The area known today as Pet Yiet Chee has been a stronghold of Catholic presence in Battambang. Around 300 Catholics left Pursat and Kompong Svay in Cambodia on Jan. 5, 1790, to settle there.
During the 18th century, the missionaries helped better the lives of the people in Battambang, thereby freeing slaves, buying rice fields and assisting the poor and the needy in times of trouble.
Two nuns belonging to the Providence of Portieux began a crèche, a hospital and an orphanage in Battambang in 1905.
The apostolic prefecture of Battambang was established on Sept. 26, 1968, and was entrusted to Monsignor Paul Tep Im Sotha.
The Khmer Rouge, the communist party, took over capital Phnom Penh in May 1975. The genocide that followed resulted in the death of approximately 2 million people.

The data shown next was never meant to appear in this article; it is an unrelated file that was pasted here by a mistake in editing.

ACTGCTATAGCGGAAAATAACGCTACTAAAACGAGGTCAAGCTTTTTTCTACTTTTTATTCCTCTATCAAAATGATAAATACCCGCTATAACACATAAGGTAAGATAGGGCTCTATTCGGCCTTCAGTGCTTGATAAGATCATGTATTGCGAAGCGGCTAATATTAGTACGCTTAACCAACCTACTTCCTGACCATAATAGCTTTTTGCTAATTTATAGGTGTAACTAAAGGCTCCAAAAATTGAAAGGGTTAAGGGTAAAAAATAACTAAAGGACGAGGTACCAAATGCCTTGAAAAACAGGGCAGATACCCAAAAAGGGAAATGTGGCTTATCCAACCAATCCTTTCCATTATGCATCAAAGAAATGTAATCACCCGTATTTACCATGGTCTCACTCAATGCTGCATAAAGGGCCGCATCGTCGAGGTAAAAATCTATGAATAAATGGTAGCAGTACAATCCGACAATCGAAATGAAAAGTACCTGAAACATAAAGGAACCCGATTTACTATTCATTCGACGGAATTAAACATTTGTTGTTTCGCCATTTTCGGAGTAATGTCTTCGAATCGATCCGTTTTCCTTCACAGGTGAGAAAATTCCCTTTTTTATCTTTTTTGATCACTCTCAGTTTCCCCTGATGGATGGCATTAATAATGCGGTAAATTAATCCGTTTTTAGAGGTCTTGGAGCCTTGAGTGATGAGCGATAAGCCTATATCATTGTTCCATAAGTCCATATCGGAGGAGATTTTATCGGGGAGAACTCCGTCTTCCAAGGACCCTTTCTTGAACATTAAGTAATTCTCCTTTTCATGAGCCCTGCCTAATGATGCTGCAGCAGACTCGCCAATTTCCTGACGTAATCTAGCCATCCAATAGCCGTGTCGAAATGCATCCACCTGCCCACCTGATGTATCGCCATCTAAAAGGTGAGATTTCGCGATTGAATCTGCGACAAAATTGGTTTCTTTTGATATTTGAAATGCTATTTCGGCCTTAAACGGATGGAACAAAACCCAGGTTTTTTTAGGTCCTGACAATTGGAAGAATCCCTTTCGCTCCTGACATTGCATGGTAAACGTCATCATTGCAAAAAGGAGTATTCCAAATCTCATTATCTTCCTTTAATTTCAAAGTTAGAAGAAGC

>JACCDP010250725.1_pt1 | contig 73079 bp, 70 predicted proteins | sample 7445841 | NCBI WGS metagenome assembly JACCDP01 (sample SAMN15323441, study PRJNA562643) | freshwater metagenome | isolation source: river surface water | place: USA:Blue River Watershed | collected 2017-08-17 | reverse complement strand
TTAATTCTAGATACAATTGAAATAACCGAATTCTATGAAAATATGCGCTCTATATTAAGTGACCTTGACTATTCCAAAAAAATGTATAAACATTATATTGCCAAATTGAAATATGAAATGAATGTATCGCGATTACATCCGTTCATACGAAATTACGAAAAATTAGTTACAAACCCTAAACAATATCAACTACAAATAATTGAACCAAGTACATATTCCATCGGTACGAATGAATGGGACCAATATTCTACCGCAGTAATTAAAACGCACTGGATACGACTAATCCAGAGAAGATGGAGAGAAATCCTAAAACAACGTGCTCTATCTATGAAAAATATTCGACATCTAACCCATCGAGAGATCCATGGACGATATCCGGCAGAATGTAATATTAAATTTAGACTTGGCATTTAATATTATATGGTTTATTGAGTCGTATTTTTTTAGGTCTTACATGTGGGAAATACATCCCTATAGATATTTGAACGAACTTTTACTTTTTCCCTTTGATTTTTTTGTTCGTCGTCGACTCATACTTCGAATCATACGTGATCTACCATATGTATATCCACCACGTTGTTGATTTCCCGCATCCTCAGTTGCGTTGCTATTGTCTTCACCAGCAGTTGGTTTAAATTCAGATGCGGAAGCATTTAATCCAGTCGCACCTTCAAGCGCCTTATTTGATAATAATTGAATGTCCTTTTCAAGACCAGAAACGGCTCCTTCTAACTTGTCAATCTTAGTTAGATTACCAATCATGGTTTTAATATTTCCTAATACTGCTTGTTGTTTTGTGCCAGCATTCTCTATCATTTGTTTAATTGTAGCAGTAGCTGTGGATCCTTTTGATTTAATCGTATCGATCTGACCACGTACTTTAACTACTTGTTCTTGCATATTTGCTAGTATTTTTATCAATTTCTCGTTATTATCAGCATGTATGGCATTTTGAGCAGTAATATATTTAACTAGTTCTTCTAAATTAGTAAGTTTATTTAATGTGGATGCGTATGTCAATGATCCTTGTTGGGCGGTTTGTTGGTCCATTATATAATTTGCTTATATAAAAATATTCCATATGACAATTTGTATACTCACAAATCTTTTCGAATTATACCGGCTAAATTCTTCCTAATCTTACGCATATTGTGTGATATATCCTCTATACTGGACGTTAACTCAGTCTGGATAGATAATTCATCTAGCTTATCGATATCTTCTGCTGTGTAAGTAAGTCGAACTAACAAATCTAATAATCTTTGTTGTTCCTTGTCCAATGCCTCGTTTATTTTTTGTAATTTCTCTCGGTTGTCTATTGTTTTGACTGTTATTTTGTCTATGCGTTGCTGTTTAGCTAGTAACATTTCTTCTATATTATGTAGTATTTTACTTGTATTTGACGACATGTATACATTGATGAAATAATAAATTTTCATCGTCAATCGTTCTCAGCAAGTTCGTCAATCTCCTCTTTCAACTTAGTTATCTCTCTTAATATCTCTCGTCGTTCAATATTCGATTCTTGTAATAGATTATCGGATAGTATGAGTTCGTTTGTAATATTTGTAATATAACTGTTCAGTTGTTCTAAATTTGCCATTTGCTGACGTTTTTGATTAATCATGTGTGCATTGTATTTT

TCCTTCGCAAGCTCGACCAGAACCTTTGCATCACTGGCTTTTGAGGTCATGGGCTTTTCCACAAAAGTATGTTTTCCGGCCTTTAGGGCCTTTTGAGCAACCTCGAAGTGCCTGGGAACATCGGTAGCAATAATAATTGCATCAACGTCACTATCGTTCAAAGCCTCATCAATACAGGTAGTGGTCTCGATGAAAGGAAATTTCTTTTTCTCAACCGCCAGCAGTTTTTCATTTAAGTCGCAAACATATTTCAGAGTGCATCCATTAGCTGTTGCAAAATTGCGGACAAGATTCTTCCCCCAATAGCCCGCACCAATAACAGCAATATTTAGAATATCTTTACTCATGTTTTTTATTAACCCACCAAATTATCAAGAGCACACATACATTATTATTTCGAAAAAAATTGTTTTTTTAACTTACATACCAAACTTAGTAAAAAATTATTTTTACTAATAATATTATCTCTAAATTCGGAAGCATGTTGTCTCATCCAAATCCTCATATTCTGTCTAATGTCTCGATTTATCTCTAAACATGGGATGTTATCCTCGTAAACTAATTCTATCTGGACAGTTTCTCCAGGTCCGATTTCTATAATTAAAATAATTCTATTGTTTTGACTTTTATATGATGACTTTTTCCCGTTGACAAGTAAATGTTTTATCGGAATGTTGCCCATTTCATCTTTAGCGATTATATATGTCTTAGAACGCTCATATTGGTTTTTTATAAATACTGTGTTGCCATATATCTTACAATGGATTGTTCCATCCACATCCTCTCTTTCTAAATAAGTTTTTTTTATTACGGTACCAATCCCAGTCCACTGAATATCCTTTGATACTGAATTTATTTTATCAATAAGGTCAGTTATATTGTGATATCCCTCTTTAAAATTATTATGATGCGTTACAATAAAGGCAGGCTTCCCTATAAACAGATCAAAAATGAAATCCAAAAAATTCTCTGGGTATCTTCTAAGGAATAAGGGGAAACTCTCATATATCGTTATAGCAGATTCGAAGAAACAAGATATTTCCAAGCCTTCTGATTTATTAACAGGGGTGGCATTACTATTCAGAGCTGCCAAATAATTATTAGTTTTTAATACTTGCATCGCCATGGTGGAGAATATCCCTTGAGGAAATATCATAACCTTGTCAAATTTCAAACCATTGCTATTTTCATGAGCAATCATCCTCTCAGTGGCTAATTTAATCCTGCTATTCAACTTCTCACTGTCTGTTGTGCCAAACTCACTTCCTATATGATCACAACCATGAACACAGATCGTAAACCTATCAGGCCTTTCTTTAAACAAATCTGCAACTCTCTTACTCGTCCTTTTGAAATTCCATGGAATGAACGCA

The victims included Monsignor Sotha and Father Jean Badre, a French Benedictine, who were killed in May 1975 at Bat Trang in Mongkol Borei district of Banteay Mean Chey province in northwest Cambodia, near the Thailand border.
The refugees, who returned in the early 1990s, helped revive the Catholic communities in northwest Cambodia through prayer and worship. They had received intense formation by MEP missionaries during their exile in Thailand. The Church brought back its property which earlier housed the hospital of the Providence sisters.
The Catholic communities were granted permission to worship freely and Caritas Cambodia was re-established after 15 years. The Vatican re-appointed Bishop Yves Ramousse as apostolic vicar of Phnom Penh on July 25, 1992. Bishop Ramousse became the apostolic administrator on Dec 21, the same year, up until 2000, when Jesuit Father Enrique Figaredo was appointed the apostolic prefect of Battambang.
Father Figuredo has been working with the people of Cambodia since 1985.